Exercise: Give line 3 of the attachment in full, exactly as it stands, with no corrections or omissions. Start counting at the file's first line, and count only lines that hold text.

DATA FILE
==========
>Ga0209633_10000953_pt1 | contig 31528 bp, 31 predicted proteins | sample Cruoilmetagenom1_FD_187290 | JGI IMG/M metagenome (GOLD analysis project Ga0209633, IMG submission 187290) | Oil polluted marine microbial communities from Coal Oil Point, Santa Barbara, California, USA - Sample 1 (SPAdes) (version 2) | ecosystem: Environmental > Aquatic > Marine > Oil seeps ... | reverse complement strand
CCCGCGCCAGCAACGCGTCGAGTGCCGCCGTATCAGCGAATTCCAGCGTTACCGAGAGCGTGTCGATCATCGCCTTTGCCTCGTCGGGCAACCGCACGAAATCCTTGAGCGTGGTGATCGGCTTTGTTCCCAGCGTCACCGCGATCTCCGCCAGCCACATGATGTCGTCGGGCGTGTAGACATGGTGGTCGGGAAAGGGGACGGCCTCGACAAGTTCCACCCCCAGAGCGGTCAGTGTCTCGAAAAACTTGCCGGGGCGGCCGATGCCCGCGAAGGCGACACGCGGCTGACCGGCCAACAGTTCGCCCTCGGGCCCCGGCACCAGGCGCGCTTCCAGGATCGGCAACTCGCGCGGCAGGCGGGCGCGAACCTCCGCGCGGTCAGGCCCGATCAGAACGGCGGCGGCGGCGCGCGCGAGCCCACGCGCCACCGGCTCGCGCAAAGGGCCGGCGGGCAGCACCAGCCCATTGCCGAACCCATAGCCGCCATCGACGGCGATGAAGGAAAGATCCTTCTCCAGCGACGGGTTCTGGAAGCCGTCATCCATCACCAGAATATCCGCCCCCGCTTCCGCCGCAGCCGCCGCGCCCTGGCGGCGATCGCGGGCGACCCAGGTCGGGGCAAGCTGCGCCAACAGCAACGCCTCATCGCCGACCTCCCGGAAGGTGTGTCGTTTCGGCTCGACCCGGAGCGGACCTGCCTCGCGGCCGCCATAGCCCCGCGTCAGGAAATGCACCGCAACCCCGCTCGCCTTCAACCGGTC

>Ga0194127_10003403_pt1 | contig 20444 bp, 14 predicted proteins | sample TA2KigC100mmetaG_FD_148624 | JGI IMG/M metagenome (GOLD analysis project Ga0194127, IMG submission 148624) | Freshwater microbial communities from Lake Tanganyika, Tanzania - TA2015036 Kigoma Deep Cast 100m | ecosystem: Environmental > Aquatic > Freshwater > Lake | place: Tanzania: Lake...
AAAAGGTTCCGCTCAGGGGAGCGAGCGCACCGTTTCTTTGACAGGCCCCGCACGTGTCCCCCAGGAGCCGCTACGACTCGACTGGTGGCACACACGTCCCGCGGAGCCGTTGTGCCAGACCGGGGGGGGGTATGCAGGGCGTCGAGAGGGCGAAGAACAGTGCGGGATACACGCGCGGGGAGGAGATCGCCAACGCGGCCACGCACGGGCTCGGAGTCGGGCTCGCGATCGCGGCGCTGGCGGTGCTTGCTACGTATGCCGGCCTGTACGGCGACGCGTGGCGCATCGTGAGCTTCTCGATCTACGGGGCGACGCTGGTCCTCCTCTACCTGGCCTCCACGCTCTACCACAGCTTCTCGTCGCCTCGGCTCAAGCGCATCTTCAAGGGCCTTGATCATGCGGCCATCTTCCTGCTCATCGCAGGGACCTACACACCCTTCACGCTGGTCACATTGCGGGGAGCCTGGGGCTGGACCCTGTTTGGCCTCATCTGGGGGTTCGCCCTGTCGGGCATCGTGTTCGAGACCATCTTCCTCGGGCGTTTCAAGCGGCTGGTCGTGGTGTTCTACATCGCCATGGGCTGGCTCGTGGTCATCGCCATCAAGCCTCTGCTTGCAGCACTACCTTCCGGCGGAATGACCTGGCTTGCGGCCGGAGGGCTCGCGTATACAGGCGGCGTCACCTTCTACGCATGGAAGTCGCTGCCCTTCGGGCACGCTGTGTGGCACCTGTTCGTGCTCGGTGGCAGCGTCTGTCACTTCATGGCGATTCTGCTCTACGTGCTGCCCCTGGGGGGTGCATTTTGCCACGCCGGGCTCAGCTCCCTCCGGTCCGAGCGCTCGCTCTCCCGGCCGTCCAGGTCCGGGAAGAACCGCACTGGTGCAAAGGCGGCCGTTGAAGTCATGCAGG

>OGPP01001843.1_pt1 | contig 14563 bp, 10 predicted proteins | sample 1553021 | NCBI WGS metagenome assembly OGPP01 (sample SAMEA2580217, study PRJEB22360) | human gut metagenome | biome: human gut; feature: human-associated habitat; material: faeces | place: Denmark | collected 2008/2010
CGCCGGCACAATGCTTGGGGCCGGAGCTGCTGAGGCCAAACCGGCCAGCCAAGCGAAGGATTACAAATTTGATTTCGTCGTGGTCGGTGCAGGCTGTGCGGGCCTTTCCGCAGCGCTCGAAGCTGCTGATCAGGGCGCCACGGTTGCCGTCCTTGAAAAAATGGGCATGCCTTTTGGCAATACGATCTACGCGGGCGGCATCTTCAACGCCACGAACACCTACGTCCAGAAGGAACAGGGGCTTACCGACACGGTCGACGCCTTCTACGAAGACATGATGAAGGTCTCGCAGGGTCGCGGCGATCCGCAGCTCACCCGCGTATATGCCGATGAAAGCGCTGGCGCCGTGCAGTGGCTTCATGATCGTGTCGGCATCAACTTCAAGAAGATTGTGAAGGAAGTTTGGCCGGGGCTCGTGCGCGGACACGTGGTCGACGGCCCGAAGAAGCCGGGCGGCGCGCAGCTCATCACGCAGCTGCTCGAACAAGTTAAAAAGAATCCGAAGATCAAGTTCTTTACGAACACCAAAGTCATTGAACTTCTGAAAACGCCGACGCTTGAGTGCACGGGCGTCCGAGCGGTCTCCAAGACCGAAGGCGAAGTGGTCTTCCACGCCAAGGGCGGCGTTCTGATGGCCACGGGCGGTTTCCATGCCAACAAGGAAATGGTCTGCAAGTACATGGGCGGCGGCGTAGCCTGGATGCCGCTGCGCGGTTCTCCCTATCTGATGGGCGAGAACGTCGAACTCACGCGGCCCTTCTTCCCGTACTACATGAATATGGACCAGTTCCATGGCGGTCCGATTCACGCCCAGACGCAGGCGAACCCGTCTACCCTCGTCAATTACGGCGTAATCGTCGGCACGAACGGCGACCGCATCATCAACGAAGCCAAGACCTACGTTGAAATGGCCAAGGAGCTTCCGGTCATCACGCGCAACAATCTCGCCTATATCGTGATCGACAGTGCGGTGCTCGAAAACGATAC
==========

>Ga0194127_10003403_pt1 | contig 20444 bp, 14 predicted proteins | sample TA2KigC100mmetaG_FD_148624 | JGI IMG/M metagenome (GOLD analysis project Ga0194127, IMG submission 148624) | Freshwater microbial communities from Lake Tanganyika, Tanzania - TA2015036 Kigoma Deep Cast 100m | ecosystem: Environmental > Aquatic > Freshwater > Lake | place: Tanzania: Lake...